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written Saturday, 8/18/2007
The first week
As I embark on the third year of an illustrious teaching career, I’d like to believe that I model admirable personal qualities for my students. Hopefully the terrible lack of discipline I’m exhibiting right now won’t last long enough to rub off on any of them.
The Lusher students received their class schedules on Monday, and attended the first day of classes on Tuesday. This whole first week consisted of last minute preparations for me, and I’ve been meaning to do some major catching up and planning ahead this weekend. So far, though, I’ve done nothing. Yesterday afternoon I hung out with the Lusher happy hour crowd for a few hours, even though I quit drinking about a month ago. I came home with good intentions of addressing school issues. Instead, I started working on a small Flash project, which I finished this morning. And of course now I’m gifting my zillions of adoring cyber-fans with a web journal update.
I’ve always struggled with procrastination, yet at least I know my limits now better than I used to. If history is any indication, I’ll spend all day tomorrow taking care of business, and I will feel much more caught up during the second week of school.
Despite feeling somewhat unprepared, the first week actually went quite well. We have probably two-dozen new faculty members and a large new freshman class to make this the first year that Lusher high school has all four grades.
My five periods of Algebra 2 contain students who are new to me since they took Geometry last year. My one period of AP Calculus has most of the students who took PreCalculus with me last year. With about 111 students total, I have significantly more than the 75 or so that I had last year, but my class sizes are still not unreasonable.
I like the looks of my schedule this year. I became quite attached to my students from last year, but I also allowed too many of them to slip into poor habits and behavior in my classroom. I appreciate the opportunity to make a fresh start with a new group and clearly define from the start how I want my class to be (now that I also have a clearer vision myself). I enjoy having the one class of students who were with me last year since a little familiarity is always comforting. Demonstrating my point, a few of those familiar students immediately fell right back into the same disruptive habits that I let them get away with last year. I hope I made it clear this week that they’ll all need to help me impart some positive changes, especially since college credit is at stake with Advanced Placement courses. Since we now offer an alternative course for less-math-minded students, I feel completely justified in speeding up the pace for these students who specifically chose to take Calculus. I know they can handle the challenge.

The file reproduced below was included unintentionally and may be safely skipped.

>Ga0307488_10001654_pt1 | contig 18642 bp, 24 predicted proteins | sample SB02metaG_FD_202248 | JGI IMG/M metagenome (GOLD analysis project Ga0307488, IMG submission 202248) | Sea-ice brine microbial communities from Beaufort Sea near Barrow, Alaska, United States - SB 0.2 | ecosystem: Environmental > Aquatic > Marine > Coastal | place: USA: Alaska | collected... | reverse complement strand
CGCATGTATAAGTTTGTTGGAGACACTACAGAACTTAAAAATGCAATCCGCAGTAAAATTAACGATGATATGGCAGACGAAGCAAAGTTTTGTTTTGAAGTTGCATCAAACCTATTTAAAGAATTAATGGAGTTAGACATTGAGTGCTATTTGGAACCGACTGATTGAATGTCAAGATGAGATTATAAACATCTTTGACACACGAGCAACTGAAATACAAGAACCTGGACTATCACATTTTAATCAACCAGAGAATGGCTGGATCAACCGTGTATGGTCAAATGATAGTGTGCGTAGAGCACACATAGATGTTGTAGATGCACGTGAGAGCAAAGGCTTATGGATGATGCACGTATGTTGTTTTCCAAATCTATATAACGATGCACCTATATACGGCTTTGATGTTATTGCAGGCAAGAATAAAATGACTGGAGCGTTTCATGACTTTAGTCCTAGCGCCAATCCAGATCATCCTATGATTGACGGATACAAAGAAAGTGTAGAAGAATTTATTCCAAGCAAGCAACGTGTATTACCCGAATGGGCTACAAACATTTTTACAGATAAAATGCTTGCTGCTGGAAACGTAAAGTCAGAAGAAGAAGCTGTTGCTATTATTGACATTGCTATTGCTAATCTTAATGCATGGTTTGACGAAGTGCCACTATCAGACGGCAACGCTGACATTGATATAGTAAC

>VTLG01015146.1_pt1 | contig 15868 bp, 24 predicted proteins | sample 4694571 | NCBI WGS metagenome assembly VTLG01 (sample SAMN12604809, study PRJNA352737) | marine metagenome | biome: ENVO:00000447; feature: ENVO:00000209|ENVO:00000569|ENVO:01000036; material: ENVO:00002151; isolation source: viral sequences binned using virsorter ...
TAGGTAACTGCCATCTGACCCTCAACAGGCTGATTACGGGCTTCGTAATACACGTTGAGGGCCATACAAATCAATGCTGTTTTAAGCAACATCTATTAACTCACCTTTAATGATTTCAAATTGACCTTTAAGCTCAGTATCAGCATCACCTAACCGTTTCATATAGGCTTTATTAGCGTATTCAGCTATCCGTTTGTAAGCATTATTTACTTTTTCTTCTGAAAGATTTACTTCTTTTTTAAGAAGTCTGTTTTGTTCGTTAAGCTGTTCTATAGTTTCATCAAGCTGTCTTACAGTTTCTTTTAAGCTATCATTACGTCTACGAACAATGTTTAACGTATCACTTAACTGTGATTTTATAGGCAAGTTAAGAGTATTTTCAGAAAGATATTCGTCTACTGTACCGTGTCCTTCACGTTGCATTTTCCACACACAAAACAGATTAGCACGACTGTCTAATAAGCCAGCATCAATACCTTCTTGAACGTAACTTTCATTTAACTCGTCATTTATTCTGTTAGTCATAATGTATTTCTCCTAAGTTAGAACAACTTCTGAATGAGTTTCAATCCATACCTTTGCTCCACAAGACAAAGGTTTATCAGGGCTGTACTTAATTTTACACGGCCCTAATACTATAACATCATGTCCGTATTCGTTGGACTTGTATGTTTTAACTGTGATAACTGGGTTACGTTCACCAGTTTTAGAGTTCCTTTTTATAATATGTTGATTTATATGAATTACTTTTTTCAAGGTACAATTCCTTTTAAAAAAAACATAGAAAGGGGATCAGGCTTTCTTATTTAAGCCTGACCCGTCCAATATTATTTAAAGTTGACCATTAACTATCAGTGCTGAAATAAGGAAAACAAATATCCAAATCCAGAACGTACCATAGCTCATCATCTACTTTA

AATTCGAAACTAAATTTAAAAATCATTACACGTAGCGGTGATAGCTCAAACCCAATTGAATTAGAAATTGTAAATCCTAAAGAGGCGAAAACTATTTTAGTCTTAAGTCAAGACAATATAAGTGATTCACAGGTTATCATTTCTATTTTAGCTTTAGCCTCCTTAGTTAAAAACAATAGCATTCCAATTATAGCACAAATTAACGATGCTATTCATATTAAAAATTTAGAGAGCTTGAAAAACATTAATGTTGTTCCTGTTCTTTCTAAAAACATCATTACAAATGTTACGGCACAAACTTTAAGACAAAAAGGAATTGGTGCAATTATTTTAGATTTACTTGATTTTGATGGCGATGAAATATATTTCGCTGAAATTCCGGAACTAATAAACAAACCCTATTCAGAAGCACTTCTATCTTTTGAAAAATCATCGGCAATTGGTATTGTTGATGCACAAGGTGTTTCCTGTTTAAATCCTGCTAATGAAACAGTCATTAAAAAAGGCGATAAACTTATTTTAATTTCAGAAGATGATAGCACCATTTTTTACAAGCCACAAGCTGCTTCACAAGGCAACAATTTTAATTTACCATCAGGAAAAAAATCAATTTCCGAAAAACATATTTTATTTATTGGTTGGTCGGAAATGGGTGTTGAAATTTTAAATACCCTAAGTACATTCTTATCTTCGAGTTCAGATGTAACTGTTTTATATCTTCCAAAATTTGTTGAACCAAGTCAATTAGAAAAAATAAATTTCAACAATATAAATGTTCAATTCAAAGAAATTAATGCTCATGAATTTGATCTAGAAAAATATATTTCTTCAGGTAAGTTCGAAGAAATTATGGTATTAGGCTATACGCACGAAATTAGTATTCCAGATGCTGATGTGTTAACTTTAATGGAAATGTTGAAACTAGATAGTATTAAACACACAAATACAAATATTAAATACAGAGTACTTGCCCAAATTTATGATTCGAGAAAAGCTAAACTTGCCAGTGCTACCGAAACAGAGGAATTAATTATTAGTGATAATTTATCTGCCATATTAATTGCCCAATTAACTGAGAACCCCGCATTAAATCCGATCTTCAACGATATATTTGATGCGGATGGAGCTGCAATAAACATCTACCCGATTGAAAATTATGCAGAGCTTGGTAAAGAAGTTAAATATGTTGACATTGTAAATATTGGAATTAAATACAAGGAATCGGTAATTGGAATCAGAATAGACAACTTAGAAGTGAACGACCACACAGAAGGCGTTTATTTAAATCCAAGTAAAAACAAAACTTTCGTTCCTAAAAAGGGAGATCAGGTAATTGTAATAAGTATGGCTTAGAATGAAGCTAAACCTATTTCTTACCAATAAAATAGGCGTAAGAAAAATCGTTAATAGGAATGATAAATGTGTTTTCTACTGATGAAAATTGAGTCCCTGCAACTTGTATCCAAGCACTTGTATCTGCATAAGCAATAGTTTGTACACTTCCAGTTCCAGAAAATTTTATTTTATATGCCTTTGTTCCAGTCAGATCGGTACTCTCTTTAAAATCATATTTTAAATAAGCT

Overall, most of my students were quite well behaved and attentive during the initial days of class. I’m leery about ever getting too excited about a first week of school. I suspect that students are scoping out the new scene, trying to get a feel for their prey (me) before converging for the kill. Nonetheless, I remain optimistic that with every year of my teaching career I’ll keep on getting more comfortable in my role, and I’ll further enjoy helping my students grow. This looks like a good group of kids, and hopefully that sentiment won’t change by the time I write my next journal entry.
While there may be some educational basis for one or two of the following projects, I suppose that these may be part of the reason why I feel like I’m playing catch-up with my academic planning: